But it's great for doing anything indoorsy, for a few possible reasons. Some studies have found that night owls are more creative than others, and sure that's flattering and all, in the way that cherry-picking studies that compliment you can be. But there's more to it than just innate creativity; when you're up late there are fewer people around to disturb you from your great works.
"This will be my masterpiece."
Slate did a great feature last year about the working habits of famous writers and artists, and they found that an inordinate number of them were either early birds or night owls. The probable reason for this is that it's far easier to get creative work done when no one else is awake to call you, or knock on the door, or hug you, or engage in some other awful bonding moment.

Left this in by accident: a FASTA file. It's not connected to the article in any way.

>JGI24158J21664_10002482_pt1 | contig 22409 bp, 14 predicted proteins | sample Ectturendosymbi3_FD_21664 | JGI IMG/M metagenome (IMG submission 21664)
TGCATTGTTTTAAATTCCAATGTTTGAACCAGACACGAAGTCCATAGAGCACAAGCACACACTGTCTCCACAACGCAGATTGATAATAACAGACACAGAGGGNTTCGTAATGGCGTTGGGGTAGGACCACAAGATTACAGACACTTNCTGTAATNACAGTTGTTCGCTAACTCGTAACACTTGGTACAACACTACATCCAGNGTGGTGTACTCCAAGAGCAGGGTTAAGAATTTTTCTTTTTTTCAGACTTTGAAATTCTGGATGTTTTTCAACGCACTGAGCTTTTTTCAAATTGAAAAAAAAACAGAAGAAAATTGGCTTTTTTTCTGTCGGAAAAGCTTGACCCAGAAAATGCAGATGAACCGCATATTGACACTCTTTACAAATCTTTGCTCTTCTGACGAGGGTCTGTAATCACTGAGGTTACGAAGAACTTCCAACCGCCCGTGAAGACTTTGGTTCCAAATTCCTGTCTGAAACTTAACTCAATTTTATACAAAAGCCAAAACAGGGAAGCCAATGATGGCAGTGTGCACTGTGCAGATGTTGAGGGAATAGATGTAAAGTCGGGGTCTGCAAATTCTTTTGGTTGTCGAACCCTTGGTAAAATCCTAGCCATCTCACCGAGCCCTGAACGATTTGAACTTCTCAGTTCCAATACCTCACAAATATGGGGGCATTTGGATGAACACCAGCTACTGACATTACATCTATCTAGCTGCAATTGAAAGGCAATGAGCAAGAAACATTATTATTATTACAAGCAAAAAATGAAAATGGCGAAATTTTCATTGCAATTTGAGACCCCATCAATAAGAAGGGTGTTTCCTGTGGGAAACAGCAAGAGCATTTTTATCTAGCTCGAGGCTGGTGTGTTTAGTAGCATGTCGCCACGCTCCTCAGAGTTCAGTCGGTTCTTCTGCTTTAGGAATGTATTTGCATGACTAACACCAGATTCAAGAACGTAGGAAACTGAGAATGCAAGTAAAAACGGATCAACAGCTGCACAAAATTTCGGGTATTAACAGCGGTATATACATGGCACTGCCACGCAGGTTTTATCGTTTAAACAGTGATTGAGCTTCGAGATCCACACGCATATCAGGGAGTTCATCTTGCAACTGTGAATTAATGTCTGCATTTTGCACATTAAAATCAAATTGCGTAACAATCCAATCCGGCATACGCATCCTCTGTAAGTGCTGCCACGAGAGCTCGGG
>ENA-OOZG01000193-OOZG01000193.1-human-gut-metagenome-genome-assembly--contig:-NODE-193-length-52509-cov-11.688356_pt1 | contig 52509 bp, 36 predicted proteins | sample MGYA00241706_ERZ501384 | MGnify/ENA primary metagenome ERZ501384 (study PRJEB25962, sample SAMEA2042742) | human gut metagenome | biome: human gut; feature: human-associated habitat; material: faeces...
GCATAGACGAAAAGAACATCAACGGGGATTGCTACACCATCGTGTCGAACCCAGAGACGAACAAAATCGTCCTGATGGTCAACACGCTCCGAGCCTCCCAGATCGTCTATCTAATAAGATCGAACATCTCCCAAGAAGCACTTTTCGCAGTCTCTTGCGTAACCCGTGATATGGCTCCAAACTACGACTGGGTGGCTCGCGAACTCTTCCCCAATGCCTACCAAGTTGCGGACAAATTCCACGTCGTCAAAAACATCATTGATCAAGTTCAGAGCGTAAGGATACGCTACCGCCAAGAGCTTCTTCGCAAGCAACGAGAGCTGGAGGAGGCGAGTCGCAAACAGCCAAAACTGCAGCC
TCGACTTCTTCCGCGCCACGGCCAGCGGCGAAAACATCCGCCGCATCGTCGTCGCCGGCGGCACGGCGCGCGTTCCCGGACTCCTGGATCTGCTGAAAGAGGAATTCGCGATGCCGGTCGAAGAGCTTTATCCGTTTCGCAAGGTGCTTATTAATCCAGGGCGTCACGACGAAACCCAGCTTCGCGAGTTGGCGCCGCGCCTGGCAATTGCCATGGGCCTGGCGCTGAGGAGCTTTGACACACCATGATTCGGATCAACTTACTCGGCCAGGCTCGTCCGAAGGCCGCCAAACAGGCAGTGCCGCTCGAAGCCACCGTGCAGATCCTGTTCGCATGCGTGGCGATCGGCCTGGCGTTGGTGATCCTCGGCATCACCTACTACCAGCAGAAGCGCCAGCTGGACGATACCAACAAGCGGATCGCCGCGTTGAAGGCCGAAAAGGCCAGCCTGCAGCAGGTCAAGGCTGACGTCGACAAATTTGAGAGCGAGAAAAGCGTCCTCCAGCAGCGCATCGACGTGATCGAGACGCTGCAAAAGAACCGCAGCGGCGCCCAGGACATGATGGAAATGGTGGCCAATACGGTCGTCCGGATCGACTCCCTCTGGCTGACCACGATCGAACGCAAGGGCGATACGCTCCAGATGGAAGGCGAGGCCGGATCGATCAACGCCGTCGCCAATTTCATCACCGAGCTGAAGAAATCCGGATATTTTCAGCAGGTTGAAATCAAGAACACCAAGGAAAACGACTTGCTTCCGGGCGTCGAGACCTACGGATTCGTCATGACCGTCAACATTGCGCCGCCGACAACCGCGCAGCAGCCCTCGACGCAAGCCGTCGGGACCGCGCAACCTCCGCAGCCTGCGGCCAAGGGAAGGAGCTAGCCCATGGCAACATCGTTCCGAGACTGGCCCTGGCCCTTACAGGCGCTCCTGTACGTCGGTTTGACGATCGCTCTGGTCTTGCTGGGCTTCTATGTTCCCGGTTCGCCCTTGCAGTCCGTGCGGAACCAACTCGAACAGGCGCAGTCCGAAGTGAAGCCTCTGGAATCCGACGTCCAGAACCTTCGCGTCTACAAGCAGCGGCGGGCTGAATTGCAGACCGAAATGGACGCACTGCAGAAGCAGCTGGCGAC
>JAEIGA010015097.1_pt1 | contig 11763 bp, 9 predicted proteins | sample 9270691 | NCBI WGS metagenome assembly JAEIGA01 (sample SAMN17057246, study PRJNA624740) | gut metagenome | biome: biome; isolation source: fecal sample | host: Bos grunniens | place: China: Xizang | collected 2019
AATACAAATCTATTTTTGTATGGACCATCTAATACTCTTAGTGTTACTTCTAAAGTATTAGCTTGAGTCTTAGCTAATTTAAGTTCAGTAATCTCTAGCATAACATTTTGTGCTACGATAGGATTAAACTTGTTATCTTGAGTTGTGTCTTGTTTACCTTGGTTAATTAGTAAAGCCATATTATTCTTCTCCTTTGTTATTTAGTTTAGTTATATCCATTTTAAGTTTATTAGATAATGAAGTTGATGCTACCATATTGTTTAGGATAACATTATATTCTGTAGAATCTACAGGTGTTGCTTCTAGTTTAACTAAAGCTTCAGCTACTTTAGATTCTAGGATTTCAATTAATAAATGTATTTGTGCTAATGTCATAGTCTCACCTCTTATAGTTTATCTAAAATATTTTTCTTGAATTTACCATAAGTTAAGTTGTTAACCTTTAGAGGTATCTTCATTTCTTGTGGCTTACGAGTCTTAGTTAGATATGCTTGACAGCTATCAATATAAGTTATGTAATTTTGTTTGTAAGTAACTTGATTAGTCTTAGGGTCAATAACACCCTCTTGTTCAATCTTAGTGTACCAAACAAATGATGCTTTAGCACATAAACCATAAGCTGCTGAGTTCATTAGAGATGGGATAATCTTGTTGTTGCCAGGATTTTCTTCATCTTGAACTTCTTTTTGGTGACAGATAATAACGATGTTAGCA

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I do a bit of writing myself, and I can tell you that a key step in the process of writing something good is first writing several things that are awful. It's the revisions where the magic happens, but you need something, even something awful, to revise in the first place. It's a lot easier to do this when no one else is around to see what your diseased mind has conjured; I honestly have no idea how people write in busy public places like coffee shops.
It couldn't be an affectation, could it?